May 1, 2013
When you go to the museum for a show, what you see is the final product: a painting, a photograph, an installation. But now at the Sackler, you can see the process behind the product in the new exhibit “Nine Deaths, Two Births: Xu Bing’s Phoenix Project.” The exhibit explores the two-year effort to complete Chinese contemporary artist Xu Bing’s “Phoenix Project” and offers a look into the ways both creation and destruction can be part of the artistic process.
Now on view at the Massachusetts Museum of Contemporary Art, the final product, two giant phoenix sculptures, were originally commissioned in 2008 and intended for a building in the heart of Beijing’s central business district. But after delays for the Olympics, a global financial crisis and funding issues, the installation found different sponsors and a new home. At 12 tons and nearly 100 feet in length, the sculptures need lots of space. Mass MoCA had the room and desire to display it and the Sackler decided to offer its companion exhibit having worked with Xu in 2001 for his show “Word Play,” when it also acquired the iconic ”Monkeys Grasping For the Moon” sculpture.
The phoenixes reference the traditional Chinese motif but rendered from construction site materials, take on a new and modern meaning in the saga of China’s economic development. “My two phoenixes are quite different,” says Xu. While traditional lacquers, paintings and even hair ornaments from China (some of which are on view as part of the exhibition) draw on the mythical bird as a symbol of wealth, nobility and peace, Xu’s industrial installation is in tension with these qualities.
When Xu went to the site where his sculptures were originally going to be and saw the construction of the new building in Beijing, he says he came in contact with the conditions of the workers there. He saw before him the face of Chinese development–its soaring architectural business buildings–and the hands–the laborers who did not seem to reap the benefits of the country’s boom. “The contrast was the inspiration,” he says.
Because of the scale of his project, he had to rely on the same labor. He relied on their know-how and expertise when designing and modifying his work. He also spoke with engineers and architects to help design the massive birds.
But, in the lead up the Olympics, he, along with everyone else engaged in construction, was ordered to stop. The government wanted to ensure pristine air quality for the international games so as not to draw any criticism. It’s an irony not lost on Xu, who included official government notices in the exhibit at the Sackler. After the financial crisis, he then had to find alternative funding and ended up turning to Taiwanese-based businessman, Barry Lam, founder of Quanta Computer.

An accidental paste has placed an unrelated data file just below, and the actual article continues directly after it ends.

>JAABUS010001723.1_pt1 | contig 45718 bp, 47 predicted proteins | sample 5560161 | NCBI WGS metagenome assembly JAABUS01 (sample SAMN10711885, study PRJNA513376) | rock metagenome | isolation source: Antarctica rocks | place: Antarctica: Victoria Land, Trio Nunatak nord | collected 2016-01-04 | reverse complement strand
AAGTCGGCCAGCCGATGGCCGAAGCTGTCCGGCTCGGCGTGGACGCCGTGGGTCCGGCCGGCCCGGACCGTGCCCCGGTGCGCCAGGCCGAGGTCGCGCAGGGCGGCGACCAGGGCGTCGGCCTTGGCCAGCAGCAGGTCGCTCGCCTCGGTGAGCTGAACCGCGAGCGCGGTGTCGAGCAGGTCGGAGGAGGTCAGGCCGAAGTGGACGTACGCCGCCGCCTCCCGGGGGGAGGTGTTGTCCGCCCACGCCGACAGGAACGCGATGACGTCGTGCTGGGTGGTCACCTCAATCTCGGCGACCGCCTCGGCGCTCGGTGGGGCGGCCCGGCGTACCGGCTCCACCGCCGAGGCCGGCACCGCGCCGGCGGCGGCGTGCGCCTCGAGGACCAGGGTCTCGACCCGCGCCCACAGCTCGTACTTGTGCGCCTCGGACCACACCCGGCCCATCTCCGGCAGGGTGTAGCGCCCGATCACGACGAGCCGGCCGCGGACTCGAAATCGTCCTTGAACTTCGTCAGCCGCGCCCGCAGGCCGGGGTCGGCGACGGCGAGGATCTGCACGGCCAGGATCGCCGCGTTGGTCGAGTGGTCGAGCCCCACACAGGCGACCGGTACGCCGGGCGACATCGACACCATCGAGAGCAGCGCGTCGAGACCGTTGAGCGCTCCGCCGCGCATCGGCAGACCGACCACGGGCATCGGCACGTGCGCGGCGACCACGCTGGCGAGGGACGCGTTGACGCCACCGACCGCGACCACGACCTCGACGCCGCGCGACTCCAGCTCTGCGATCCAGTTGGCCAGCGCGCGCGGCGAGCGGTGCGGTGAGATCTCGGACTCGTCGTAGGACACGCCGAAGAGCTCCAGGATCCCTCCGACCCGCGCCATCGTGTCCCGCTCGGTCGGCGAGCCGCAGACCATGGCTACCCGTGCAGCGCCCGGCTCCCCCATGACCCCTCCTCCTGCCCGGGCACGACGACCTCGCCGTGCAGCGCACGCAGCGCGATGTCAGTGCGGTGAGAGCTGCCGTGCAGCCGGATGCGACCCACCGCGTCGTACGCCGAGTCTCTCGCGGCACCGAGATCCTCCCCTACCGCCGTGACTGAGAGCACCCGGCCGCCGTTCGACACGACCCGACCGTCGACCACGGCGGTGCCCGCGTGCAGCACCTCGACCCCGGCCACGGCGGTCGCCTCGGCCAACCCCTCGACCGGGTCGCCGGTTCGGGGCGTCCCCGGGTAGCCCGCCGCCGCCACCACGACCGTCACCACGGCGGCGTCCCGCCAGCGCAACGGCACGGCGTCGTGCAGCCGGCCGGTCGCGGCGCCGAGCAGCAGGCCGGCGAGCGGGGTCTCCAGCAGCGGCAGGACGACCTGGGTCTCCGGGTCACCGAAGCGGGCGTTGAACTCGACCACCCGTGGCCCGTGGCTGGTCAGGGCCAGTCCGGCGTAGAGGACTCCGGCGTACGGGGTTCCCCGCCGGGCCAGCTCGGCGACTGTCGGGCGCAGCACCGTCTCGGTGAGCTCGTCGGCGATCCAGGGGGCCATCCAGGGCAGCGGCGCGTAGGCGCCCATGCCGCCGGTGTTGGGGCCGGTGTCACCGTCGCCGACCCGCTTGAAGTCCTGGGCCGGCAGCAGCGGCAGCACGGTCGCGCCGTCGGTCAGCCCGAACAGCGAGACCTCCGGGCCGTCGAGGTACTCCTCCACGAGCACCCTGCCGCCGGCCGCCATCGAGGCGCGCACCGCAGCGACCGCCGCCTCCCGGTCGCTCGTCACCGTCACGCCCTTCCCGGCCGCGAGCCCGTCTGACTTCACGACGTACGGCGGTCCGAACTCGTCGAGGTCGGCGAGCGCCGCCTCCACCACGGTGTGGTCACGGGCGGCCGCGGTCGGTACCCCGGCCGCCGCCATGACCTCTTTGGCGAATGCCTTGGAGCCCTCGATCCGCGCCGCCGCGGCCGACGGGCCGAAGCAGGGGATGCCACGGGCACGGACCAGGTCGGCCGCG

Citing the many ups and downs of the artistic process, curator Carol Huh says, “What we’ve tried to do here for the first time is really show the process.” Sketches, clay models, computer-generated renderings as well as a special documentary about the works comprise the exhibit. The title, nine deaths and two births, refers to the many challenges he faced and the two children born to his staff during the process, a symbol of the phoenix-like quality of artistic creation.
On view at Mass MoCA until November, the phoenixes will head next to New York City’s Cathedral of St. John the Divine.
“Nine Deaths, Two Births: Xu Bing’s Phoenix Project” is on view through September 1, 2013.
February 5, 2013
Meticulously arranged by material and date, thousands of pieces of Chinese art filled every nook and cranny of Paul Singer’s two-bedroom apartment in New Jersey, a home that he kept until his death in 1997. A psychiatrist by profession, Singer earned the nickname “Mr. Miniature” for his dedication to collecting material culture big and small, from swords to ancient hairpieces.
Once Singer met Dr. Arthur M. Sackler, his passion found a home and a sponsor. Sackler, who is one of the founders of the Smithsonian’s vast Asian art collection and who is the namesake for one of its museums, gave the collector an annual allowance so that he could continue his collecting passion. With the understanding that his collection would eventually make its way to the Sackler Gallery, Singer was able to expand his treasure trove.
Now, the collection of porcelain, lacquer, bronze and more, gets a bit more elbow-room outside its former Summit, New Jersey, residence. From the some 5,000 objects Singer acquired, 63 works representing thousands of years of history have been selected for the exhibit, “One Man’s Search for Ancient China: The Paul Singer Collection,” which opened recently at the Sackler.